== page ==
Caps understand time is short to put it together

WASHINGTON -- Members of the Washington Capitals have the proper historical examples to draw upon -- personal examples from previous seasons plus a much more recent one courtesy of the Boston Bruins.

But make no mistake, the Capitals -- down two games to none and about to play the next two contests of this Eastern Conference Semifinal series against the Tampa Bay Lightning at St. Pete Times Forum -- are in a bit of a predicament.

Washington's power play has failed it in the first two games, and missed chances at burying the Lightning early became the Capitals undoing after unlucky bounces and the failure to succeed at minor details became a much bigger deal in a pair of one-goal defeats.

This is no ordinary road trip to Florida for the Eastern Conference's regular-season champions.

"We know it's a huge challenge and a huge task here," forward Mike Knuble said. "I think you've gotta embrace it, not be upset about what's happened. You've got to push forward and try to be better so I guess you do want to be a little upset, but not in a negative way -- use it to move forward.

Added John Carlson: "It's tough to be 100 percent positive, but I do think we have that feeling. I think we showed that we have that fire and that emotion coming back at the end of the game (Sunday). And that's what it felt like on the bench at that time is, you know, that it's possible; you know we're in these games. We should give ourselves a better chance to win every game, but at the same time that feeling of whether you go down a goal or you're up a goal you can still take control of the game and give yourself a chance."

While the Capitals were often unable to put distance between themselves and the New York Rangers in the opening round, goaltender Michal Neuvirth and the opponent's lack of offensive punch gave Washington enough time to find just enough offense to win and to do so in a series that was tighter than the five-game duration would suggest.

That hasn't been the case against the Lightning, who boast more offensive firepower with Martin St. Louis, Vinny Lecavalier and Steven Stamkos.

Washington's power play did just enough against New York, scoring three times while the Rangers converted only once.

But against Washington, the Capitals are 0-for-11 in the first two games of this series with the man advantage, and while the power-play time, combined with Tampa Bay's passive defensive approach, has allowed Washington to control the play for long stretches, the inability to finish chances has been critical.

"It's the same guys, the same ideas that we know have worked in the past," Knuble said. "It's a difficult time to go through a lull on the power play but at the same time I think we all realize what's happening and you do your best not to let it carry on or let it be too much of a factor moving forward."

Added coach Bruce Boudreau: "It's really frustrating. And believe me, we're not just sitting there as a group of coaches and saying, 'Oh, OK. It's not working.' We're going over these things with a fine-toothed comb. We're trying to make adjustments as we go. But it's those guys that have to do it. We all want it to happen, but it's not going our way. We're trying to make changes when we see things that aren't working. And we'll make changes again. And hopefully we'll get it right tomorrow."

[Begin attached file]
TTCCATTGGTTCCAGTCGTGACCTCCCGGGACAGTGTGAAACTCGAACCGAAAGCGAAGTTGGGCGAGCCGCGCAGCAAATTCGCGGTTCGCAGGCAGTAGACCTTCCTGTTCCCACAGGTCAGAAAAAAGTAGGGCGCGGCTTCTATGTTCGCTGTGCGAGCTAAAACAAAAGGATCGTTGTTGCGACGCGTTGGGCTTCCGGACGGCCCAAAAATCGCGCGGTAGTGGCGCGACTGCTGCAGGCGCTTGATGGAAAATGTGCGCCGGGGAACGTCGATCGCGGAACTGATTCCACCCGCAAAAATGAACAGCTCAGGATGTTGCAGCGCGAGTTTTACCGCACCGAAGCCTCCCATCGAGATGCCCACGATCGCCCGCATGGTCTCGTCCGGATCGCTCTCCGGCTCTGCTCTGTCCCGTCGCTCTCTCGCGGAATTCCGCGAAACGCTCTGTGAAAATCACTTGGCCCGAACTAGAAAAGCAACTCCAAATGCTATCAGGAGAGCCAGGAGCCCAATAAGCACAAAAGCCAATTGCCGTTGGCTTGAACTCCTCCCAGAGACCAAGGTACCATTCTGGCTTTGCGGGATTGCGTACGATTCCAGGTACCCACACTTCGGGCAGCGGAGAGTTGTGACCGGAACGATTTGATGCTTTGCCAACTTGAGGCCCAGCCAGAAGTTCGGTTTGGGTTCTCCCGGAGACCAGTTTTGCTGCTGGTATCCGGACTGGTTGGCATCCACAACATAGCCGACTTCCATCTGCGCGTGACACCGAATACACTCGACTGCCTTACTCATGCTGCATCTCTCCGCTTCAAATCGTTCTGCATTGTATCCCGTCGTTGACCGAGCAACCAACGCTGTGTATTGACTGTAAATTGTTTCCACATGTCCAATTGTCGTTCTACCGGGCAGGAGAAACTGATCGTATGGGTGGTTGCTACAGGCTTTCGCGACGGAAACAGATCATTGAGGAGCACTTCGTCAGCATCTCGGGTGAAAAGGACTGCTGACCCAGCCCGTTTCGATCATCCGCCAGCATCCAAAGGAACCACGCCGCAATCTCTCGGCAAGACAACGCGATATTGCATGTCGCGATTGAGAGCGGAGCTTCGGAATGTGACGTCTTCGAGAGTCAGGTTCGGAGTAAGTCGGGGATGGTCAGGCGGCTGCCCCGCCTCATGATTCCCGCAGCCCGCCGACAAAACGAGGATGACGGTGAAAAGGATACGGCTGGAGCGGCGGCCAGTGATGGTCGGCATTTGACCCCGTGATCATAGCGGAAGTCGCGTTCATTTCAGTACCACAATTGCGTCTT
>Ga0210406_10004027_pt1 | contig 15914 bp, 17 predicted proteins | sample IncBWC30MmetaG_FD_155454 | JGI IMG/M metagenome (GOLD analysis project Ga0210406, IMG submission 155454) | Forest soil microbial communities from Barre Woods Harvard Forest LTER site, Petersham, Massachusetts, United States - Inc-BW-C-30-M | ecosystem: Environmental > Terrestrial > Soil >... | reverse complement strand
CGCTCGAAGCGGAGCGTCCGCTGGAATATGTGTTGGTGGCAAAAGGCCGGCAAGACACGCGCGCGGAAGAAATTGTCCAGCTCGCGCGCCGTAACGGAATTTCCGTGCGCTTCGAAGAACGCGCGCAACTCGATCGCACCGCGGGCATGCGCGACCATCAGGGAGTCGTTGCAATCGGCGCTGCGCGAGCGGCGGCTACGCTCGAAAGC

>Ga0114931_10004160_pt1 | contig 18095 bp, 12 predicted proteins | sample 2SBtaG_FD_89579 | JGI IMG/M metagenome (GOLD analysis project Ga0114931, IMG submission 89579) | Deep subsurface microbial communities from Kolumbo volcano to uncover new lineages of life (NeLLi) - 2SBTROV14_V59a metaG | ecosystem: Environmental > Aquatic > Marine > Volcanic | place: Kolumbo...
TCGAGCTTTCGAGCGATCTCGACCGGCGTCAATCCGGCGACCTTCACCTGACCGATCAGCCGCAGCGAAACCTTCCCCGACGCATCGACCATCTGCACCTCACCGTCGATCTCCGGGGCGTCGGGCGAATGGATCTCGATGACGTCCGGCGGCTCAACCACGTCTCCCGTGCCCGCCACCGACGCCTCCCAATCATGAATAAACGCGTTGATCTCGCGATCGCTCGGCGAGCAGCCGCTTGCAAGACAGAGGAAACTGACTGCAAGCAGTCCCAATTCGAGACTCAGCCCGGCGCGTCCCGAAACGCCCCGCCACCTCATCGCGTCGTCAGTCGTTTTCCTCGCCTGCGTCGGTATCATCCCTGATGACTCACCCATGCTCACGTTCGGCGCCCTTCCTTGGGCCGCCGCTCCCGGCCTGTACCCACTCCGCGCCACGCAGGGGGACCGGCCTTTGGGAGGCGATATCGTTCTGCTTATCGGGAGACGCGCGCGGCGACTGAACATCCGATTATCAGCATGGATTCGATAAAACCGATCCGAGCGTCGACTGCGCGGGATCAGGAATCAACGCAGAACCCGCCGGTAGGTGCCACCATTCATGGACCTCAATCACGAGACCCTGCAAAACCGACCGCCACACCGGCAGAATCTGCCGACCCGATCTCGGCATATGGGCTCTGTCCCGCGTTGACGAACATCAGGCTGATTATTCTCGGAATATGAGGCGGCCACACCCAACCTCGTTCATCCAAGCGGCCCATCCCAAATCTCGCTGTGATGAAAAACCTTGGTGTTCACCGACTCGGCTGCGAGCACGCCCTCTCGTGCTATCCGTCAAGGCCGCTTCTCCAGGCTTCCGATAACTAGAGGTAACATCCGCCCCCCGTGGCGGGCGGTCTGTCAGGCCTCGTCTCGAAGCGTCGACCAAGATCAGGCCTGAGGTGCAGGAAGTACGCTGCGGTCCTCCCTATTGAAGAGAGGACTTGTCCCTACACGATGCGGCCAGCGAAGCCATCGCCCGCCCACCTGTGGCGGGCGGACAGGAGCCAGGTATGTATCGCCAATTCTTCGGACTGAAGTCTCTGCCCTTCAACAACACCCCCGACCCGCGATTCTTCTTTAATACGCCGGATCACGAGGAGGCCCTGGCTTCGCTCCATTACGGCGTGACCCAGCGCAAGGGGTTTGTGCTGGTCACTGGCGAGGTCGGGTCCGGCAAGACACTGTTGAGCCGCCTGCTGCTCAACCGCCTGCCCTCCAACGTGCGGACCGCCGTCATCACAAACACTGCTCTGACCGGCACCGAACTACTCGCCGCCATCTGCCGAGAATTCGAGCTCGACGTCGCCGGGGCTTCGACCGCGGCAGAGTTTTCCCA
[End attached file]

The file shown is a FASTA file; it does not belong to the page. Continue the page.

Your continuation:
A couple of the Capitals mentioned Boston's ability to come back against Montreal in the opening round after dropping the first two games at home as reason for hope. The Capitals have also done it themselves recently -- yielding the first two and three of four to start their series against the Rangers in 2009 before rallying for three straight wins.

If that isn't enough reason for hope, the Capitals will likely try to draw on what has been an adverse regular season by their recent standards. While Washington was able to claim the No. 1 seed in the Eastern Conference, it was only because of a strong start and an even stronger stretch run -- the 40-45 games in the middle of this season were often messy and quite the roller-coaster ride.

"It's not something that never happens," Matt Bradley said. "We're down two games, not where we want to be. But we've always battled back, especially with all the adversity we faced. So no reason we can't come back and win the series."

There is also similar history between these two teams. Washington won the first two games in 2003 against Tampa Bay but the Lightning rallied to take four straight and the series.

That series was also similar because of its quirk -- contests on back-to-back days for Games 3 and 4. Tampa Bay was able to take those two and ride the momentum to a series win.

The Capitals are now in the same place the Lightning were eight years ago. Game 3 in this series is Tuesday and Game 4 is Wednesday. Win one and there is a lot of momentum to be had for the next one.

This is a franchise not only with incredible expectations because of the first-place finish in this regular season, but because of the burden of past postseason disappointments. There is a chance to steal back command of this series in a span of about 27 or 28 hours, but it is also possible the flight home to Dulles International Airport in suburban Washington, D.C., could be the longest of the season.

"It is two games, and if there's a team that can do it, it's our team," Carlson said. "We got the guys in here – the work horses in here to do it. And I think back-to-back games will be good for us. We get hot here, and then it's back here for Game 5. We've got to do the same thing that they did to us really."